Aragorn
Sorry to be late been away :shock:
I have and continue to use Patina. I typically use 4 to 5 coats on a table top, I have a small coffee table which has survived my girls for the last 3 years. I have also used it on some internal doors only 2 coats but they come up a treat.
I have rubbed the finish down in between coats with garnet paper just to take off the napp.

In use i treat it like wax and rub in until its touch dry. Its sometimes hard work but worth it.

Bean
 

Aragorn

Established Member
Joined
6 Feb 2004
Messages
1,331
Reaction score
0
Location
East Sussex
Thanks Bean.
I've used Patina now on a few tabletops. I'm finding it to be a relatively easy finish to apply, though like you say, quite hard work rubbing it in over a large area.
It certainly is more resistant to most things than oil or varnish. I am applying 5-6 coats, rubbing down in between when it seems necessary and always rubbing out the final finish with 1200 grit paper to give a smooth finish.
Only drawback to me so far is the slightly too high gloss finish (which doesn't seem to rub out that well) and the plastic quality of the finish.
I much prefer the look of an oil finish, but when protection and stain resistance is the priority, I will keep using it.

Does anyone have any ideas about applying a top coat of something that may give a better looking finish? I suppose whatever might be used will be the coat that is susceptible to water/heat/staining etc, thus negating the use of Patina underneath?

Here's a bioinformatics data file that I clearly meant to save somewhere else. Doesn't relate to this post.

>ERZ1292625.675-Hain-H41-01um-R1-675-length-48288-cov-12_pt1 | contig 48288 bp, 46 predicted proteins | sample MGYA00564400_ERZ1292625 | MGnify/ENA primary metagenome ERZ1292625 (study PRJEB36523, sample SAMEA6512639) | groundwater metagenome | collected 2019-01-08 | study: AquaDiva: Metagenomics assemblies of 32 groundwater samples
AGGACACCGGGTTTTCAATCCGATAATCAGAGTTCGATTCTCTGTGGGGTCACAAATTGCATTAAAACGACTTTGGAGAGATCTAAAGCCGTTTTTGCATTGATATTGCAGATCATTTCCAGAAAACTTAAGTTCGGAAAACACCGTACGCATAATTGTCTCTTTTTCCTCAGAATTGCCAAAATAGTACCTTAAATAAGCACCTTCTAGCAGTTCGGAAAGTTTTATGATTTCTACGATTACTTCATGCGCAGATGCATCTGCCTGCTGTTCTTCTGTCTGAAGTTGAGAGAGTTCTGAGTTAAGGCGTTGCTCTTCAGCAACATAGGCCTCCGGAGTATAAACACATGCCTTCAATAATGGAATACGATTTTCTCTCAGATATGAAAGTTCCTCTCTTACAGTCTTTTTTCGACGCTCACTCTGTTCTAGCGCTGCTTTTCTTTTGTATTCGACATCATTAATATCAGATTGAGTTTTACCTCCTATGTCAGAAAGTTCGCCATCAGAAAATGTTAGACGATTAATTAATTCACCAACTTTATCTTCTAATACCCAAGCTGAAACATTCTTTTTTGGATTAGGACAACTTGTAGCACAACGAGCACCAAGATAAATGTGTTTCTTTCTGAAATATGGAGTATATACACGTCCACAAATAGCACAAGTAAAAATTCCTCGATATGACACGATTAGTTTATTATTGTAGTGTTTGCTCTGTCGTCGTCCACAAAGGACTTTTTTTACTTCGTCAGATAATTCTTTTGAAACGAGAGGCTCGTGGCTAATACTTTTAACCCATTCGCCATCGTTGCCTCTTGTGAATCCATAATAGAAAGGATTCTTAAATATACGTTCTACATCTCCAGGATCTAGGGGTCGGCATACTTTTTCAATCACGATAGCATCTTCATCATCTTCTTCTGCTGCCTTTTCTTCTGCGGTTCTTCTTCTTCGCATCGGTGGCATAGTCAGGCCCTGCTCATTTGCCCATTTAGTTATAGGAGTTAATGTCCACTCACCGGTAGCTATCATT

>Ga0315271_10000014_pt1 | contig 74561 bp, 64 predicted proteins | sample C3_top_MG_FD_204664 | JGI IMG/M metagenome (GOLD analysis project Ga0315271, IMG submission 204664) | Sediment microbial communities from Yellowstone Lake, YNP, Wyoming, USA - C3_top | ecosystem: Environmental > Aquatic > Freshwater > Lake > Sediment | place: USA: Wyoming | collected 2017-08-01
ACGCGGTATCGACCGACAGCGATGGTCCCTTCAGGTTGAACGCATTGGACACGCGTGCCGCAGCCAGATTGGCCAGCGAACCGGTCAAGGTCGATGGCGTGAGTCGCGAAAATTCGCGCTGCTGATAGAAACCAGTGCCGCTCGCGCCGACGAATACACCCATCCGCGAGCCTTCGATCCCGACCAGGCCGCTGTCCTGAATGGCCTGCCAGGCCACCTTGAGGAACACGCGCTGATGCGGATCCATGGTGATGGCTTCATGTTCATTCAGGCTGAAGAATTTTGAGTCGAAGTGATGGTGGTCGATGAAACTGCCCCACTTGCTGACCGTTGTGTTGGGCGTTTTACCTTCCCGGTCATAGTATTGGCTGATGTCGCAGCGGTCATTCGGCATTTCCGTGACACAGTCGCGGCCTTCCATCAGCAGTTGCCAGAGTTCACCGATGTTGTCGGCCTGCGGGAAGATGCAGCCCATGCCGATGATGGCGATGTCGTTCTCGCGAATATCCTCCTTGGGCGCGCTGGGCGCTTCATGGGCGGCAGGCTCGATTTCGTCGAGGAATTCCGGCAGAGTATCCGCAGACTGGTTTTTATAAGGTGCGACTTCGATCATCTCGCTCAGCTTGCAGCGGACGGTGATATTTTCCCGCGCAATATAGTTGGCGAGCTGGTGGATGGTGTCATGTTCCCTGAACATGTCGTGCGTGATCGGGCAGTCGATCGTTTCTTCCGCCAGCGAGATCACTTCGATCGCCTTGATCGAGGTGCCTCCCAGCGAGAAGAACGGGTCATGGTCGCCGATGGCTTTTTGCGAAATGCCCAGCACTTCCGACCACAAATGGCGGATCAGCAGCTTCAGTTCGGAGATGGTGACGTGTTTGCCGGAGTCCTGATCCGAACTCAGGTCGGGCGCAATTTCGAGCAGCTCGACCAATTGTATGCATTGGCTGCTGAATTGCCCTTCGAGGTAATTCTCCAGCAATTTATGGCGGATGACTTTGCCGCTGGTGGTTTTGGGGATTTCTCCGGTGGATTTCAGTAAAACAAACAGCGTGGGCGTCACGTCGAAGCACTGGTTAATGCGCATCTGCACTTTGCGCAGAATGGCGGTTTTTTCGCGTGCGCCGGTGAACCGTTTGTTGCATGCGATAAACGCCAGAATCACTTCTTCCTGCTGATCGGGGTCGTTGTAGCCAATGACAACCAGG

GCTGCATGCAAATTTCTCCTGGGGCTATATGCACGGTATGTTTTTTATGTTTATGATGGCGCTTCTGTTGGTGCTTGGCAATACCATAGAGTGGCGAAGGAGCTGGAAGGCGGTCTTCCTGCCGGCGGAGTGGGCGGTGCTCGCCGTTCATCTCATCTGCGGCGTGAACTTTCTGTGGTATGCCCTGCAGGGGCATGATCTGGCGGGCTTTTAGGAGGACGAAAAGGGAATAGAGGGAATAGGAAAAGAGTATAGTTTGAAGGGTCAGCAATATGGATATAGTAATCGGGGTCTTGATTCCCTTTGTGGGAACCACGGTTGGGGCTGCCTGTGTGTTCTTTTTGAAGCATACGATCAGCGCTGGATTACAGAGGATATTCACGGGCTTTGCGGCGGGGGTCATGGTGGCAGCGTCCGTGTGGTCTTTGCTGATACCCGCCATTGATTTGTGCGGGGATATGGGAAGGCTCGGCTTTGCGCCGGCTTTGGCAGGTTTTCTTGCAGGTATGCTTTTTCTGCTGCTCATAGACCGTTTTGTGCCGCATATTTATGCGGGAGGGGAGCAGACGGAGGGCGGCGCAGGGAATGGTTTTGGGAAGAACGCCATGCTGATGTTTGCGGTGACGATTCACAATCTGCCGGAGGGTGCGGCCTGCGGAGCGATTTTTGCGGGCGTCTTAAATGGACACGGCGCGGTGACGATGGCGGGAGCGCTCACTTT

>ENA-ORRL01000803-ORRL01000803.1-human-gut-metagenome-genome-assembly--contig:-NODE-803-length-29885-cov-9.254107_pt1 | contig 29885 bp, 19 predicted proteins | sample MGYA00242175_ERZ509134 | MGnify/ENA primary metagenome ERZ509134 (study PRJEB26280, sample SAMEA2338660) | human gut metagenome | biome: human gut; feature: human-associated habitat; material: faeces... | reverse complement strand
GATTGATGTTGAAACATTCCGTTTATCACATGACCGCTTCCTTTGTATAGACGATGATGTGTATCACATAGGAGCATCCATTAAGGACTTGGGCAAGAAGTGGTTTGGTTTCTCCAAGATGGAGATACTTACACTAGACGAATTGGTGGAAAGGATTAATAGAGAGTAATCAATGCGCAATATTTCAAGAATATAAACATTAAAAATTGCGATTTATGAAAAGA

Alf

Established Member
Joined
22 Oct 2003
Messages
12,079
Reaction score
0
Location
Up the proverbial creek
Aragorn,

I tried rubbing out the top coat with wax applied with grey Webrax which took down the plasticky quite well, but I haven't tested it with heat etc. I assume that the Patina underneath would still do its job, but the wax would need redoing. I'll dig out the test piece I did, give it hell and then let you know how it did. :D

Cheers, Alf
 

Alf

Established Member
Joined
22 Oct 2003
Messages
12,079
Reaction score
0
Location
Up the proverbial creek
Webrax. What Axminster likes to describe as a 3 dimensional abrasive :?

Well I utilised my tea break to put two identical mugs of Simulated Coffee TM (boiling water) on the waxed and unwaxed portions of a test piece of Patina'd oak ('bout 4 coats IRRC). Result - spot the difference. Ditto for pouring boiling water straight onto the wood. I'd say it's definitely worth giving the wax a go and see if it gives more of the look you want, 'cos you certainly don't seem to lose the protection offered by Patina.

Cheers, Alf
 

Aragorn

Established Member
Joined
6 Feb 2004
Messages
1,331
Reaction score
0
Location
East Sussex
Many thanks ALF
Thanks great news. That plasticky look isn't too attractive over a large area.
BTW, what wax are you using?
 

Bean

Established Member
Joined
12 Jan 2004
Messages
1,518
Reaction score
0
Location
scouting about
Alf & Aragorn you seem to be on to a good theme here. Although I dont like the plasticky look of Patina I may give it a go with the wax and webrax (I dont believe that wax will mix with Garnet paper).
I have a console table to refinish (has been used for hot mugs) but I dont want a shiny plastic surface.
Aragorn let me know how it pans out.

Bean
 
Top